The Improving .NET Application Performance and
Scalability talk at PDC
previewed of the new lock contention mode in the Visual Studio 2010 profiler.
I haven’t seen a detailed list of capabilities, but starting at 57:15 in the
video you can see that it appears to identify synchronization objects that
cause threads to block, reports which locks have the highest contention, and
records the total amount of time spent waiting. This sounds like a great way
to identify why a concurrent app may be experiencing sub-linear speed-up.
There doesn’t appear to be any tools available right now that collect this
information, so I wrote a TimedMonitor class to help identify the locks in my
code that could be causing problems. To use it, you have to change the objects
you’re locking on to instances of the TimedMonitor class. The Lock() method
acquires a lock (using Monitor.Enter) and returns an IDisposable struct that
releases the lock. (Returning a struct incurs no heap allocation, and the
Dispose method gets inlined by the JIT, making this approach efficient.)
The full code for TimedMonitor is at the end of this post. It uses a
conditional directive named “ENABLE_TIMING”. If this is not set, the timing
code isn’t compiled into the assembly, the JITter completely inlines the Lock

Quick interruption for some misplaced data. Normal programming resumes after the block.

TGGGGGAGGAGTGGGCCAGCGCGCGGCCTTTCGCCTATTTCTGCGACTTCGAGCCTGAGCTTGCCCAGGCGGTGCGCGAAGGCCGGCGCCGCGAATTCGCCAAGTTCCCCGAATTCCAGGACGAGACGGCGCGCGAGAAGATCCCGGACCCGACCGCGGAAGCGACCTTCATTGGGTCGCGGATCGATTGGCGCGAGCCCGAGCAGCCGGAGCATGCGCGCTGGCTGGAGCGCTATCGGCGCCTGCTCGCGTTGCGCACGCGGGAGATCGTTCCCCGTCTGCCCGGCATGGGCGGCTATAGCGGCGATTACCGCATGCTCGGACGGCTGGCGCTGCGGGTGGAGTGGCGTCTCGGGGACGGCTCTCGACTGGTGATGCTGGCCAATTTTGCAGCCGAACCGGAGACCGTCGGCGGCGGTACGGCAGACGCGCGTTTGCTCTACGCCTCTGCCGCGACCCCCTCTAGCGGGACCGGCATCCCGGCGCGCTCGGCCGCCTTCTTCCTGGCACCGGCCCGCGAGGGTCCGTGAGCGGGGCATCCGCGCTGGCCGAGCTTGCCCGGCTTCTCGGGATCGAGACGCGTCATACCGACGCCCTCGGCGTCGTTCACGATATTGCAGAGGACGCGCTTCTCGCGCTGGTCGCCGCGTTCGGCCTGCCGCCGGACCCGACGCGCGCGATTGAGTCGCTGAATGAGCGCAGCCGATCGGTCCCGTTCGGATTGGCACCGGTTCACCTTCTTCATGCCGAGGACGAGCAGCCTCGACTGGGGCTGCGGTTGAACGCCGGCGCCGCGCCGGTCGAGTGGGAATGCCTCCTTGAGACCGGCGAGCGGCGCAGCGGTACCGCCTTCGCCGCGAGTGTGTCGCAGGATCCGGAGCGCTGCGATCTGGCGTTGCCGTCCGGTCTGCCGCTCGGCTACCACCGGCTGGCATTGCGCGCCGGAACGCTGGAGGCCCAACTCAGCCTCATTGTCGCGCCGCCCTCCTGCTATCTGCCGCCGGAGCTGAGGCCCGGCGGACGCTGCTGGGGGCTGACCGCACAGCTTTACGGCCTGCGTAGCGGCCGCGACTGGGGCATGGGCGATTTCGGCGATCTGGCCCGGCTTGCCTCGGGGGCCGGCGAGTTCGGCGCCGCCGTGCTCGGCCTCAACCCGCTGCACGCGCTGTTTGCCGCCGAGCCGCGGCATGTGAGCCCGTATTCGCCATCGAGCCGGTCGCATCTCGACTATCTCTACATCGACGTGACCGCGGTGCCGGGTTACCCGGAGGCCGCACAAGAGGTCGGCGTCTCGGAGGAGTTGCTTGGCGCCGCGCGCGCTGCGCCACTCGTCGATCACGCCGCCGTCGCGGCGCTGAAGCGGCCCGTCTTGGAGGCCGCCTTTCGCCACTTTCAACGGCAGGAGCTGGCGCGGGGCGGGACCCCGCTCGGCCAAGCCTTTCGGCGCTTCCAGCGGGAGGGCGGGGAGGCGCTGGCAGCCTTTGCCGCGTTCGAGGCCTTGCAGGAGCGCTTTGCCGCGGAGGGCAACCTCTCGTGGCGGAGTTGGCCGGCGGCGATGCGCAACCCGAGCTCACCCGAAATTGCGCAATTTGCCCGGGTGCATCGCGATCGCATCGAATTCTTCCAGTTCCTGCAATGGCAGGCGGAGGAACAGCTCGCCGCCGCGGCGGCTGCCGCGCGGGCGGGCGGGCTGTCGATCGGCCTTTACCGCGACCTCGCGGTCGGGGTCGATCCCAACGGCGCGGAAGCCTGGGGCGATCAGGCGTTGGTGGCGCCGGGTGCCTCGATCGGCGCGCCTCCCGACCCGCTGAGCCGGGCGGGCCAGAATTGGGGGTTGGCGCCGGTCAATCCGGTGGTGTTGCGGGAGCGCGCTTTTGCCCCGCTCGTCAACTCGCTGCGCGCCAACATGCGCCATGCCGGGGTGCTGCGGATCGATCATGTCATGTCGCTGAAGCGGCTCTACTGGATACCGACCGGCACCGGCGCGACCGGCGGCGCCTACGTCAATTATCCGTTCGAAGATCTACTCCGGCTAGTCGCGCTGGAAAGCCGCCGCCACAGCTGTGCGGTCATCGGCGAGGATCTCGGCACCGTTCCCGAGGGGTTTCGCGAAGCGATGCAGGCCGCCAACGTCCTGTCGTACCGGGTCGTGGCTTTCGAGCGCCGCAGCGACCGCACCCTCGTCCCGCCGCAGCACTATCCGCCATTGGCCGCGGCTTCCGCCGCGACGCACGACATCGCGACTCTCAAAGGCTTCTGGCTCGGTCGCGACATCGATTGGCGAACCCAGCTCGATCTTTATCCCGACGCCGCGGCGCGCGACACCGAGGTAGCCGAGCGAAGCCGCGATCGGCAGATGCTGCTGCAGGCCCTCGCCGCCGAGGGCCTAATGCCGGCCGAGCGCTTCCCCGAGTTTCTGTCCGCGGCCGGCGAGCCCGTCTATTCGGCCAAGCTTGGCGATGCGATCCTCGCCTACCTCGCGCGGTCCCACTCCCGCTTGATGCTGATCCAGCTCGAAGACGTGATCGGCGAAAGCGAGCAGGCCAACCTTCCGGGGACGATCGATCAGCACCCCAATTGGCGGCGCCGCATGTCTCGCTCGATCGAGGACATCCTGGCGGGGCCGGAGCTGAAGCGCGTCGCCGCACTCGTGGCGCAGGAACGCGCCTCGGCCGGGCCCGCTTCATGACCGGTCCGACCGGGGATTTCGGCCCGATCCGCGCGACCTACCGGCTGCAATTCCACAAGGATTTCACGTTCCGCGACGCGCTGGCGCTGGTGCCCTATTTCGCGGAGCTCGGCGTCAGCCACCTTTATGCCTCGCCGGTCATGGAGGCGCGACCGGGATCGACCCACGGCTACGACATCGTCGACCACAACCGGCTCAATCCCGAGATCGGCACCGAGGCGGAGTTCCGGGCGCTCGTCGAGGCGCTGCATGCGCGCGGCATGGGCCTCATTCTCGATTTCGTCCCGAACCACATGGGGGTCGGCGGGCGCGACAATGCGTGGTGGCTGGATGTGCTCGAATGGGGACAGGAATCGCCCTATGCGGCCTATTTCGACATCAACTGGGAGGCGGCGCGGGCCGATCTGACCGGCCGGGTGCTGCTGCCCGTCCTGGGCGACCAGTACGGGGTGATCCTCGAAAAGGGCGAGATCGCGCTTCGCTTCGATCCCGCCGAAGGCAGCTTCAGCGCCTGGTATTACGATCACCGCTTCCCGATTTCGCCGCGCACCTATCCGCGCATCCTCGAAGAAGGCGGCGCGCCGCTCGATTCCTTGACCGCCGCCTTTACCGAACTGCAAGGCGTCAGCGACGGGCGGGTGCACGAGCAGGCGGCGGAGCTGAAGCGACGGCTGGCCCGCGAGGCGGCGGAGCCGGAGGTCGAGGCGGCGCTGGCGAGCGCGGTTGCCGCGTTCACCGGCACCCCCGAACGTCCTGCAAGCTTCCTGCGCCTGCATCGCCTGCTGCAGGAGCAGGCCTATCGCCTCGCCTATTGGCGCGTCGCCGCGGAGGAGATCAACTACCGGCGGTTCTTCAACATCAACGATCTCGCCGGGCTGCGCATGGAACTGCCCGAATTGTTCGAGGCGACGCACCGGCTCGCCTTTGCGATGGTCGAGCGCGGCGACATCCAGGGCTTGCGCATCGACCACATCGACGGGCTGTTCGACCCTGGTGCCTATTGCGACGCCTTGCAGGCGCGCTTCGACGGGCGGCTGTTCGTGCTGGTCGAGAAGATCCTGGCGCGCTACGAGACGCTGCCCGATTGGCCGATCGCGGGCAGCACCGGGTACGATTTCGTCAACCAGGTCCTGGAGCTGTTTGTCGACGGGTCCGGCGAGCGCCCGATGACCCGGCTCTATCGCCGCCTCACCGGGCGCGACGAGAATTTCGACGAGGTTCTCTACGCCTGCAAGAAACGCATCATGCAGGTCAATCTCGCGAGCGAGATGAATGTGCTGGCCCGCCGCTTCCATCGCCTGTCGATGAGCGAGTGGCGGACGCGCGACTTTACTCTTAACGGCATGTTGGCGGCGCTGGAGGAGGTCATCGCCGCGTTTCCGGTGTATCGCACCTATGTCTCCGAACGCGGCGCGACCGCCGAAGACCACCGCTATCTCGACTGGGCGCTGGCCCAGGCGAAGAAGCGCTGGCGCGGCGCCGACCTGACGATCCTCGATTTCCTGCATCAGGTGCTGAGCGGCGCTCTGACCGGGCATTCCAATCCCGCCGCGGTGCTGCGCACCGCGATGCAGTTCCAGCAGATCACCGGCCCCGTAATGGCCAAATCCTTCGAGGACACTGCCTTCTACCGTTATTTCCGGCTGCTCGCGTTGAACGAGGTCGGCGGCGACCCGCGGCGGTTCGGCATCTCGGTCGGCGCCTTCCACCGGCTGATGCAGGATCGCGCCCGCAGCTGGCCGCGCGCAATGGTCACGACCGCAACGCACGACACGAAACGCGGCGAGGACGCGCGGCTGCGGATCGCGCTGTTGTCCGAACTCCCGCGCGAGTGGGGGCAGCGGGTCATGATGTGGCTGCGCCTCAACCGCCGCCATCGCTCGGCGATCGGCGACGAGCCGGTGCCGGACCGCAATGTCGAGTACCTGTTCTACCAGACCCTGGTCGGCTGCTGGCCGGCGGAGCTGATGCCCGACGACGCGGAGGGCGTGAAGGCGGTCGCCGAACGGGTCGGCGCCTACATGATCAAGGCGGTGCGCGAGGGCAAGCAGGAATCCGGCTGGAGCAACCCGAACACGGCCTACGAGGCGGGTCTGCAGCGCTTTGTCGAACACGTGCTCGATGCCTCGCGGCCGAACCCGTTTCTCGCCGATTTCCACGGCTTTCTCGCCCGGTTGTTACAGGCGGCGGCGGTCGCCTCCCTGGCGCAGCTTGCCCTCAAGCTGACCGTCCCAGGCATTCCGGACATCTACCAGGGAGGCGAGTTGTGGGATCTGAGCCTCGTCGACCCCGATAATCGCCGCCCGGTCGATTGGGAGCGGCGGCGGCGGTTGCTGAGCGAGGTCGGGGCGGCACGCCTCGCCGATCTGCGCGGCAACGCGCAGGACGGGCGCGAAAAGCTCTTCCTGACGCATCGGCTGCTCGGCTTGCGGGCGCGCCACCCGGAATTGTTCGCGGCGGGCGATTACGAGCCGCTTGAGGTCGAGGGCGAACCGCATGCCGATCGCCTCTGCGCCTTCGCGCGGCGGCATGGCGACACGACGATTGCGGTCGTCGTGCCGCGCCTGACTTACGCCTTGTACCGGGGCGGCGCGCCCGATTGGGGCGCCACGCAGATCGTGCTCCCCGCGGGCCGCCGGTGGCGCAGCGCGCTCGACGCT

method, and the performance of TimedMonitor is on par with the C# lock
keyword. Otherwise, the timing code is executed; TimedMonitor.Lock() is about
30x slower than lock on my Core 2 Duo (which is fine for most cases, when
this overhead is negligible compared to the work done inside the lock).
One final thing to note is that this code does not account for the case where
thread A calls Monitor.Pulse, and thread B (which had called Monitor.Wait)
wakes up and immediately has to block waiting for thread A to release the lock
(so that thread B can re-acquire it before it returns from Monitor.Wait). The
time B spends blocked will not be reported by TimedMonitor.
Update: The original code P/Invoked to QueryPerformanceCounter; I’ve since updated it to just use a Stopwatch (which simplifies the code and adds little additional overhead).